sign in a cave in Laos

21 February 2014

Vietnam lava tubes, Dong Nai 2014 Pt 2

The first few days of our 2014 lava tube expedition was spent in the Gia Ray area of Dong Nai province. See blog Part 1.

For the next 2 weeks we moved to the Than Phu district.

Two of the expedition members had started work here last year so had surveyed all the easy to find and easily accessible caves. This meant it was harder this year to find new caves. Also we were restricted in to what areas we could visit, as although we had permits arranged in advance, and these were 'OK'd' by the district office and police, the military said we could not go to certain areas. This meant we had to look elsewhere.

The whole area was extremely dry, in some places it reminded me of the Australian outback in northern Queensland, with dry soil, fallen leaves and a rocky terrain. However the volcanic soil is very rich and the area is farmed for tobacco, cashews, coffee, and many types of fruit trees.

Just west of Dinh Quan is the boulder perched on a rock. I had seen this in 1992.

West of Than Phu town is a forest of teak trees as well as Dipterocarpus alatus. Many people were busy collecting the large teak leaves. Through our translator we asked everyone about caves, but there were none in the western end of the forest.

We had a look at a cave the team had visited last year. One section of the cave had bad air and they were unable to finish the survey. We found it still has bad air. There are Hipposideros Pomona bats living in the cave and we saw several dead ones at the entrance.

Inside there were cockroaches close to the entrance and further in was a dead rat (?).

Roots come through the ceiling, looking for water

The exoskeleton of a whip spider, being eaten by millipedes -

There were many whip spiders in the cave -

and a long legged centipede

In limestone caves there are stalactite and stalagmites formed from calcite crystals. The lava tubes have baby "lavatites"!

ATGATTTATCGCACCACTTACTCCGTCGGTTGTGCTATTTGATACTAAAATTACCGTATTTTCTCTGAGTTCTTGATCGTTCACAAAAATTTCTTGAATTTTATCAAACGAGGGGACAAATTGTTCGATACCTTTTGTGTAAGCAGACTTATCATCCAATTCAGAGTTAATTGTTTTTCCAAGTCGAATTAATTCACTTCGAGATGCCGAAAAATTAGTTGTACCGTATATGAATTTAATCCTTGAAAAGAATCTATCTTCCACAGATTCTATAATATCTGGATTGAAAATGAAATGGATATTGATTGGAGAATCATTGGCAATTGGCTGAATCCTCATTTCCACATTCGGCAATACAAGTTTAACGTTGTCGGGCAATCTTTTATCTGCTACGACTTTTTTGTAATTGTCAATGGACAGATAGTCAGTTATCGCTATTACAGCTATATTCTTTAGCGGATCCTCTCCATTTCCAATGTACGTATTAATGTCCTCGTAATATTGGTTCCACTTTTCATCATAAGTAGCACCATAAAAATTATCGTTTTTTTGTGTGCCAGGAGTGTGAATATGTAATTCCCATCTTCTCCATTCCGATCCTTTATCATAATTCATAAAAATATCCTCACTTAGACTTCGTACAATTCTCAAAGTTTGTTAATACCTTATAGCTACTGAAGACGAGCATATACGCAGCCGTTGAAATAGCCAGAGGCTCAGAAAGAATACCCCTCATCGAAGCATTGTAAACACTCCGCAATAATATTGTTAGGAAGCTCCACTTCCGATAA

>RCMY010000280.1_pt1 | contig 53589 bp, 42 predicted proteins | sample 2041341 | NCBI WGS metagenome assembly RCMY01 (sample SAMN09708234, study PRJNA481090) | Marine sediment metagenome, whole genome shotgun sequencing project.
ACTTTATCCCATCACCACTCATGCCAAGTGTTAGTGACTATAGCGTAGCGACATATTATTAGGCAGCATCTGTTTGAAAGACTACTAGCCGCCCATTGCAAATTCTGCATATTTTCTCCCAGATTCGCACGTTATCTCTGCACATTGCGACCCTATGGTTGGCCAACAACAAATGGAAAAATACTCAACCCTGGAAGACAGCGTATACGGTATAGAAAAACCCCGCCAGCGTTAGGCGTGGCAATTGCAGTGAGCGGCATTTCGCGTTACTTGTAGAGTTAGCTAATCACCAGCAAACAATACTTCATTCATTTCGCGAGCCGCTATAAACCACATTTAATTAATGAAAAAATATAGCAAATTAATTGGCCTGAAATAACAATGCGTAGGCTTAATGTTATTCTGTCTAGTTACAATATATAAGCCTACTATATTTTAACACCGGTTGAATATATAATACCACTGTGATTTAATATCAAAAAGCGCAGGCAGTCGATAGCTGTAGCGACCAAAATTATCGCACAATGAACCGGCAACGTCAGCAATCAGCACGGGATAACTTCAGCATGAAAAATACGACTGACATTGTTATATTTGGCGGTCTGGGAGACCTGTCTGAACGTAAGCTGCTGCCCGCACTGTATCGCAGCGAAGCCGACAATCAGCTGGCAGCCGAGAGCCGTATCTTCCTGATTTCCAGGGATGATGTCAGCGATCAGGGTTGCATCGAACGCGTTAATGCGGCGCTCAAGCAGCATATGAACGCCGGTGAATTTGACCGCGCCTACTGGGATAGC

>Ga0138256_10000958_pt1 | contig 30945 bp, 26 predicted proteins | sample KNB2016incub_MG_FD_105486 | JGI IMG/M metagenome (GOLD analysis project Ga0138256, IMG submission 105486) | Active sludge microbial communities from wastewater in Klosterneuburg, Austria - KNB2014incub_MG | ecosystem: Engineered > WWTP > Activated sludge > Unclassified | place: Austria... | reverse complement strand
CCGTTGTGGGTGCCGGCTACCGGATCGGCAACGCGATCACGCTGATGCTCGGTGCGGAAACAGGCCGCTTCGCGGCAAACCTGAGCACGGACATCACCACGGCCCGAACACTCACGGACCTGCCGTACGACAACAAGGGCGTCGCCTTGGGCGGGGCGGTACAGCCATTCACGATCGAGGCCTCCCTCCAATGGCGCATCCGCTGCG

Many of the caves have had their entrances blocked off by the farmers. One of these we decided was worthwhile to dig open, even though the farmer told us there were bombs in the cave.

The entrance was a vertical shaft and a large boulder had been put in. This took some effort to get out. The farmer worked hard. There was some display when an unknown object appeared in the mud and thinking it could be a bomb the farmer poured water on it and found it was just a harmless bottle!
There were a couple of large scorpions which were collected for dinner!

After a couple of hours the guys had broken through and could enter the cave. We decided to return the next day to survey it.

Just inside the entrance chamber is a grenade. Of course we didn't disturb it.

 A slab of rock hanging from the ceiling and one that has already fallen -

                                                                        mammal droppings

Another cave was covered by a mass of bushes which the local guys moved away. Unfortunately there was no real cave there

See cave fauna in the lava tubes.

Shapes of lava tubes.

© Liz Price
No reproduction without permission

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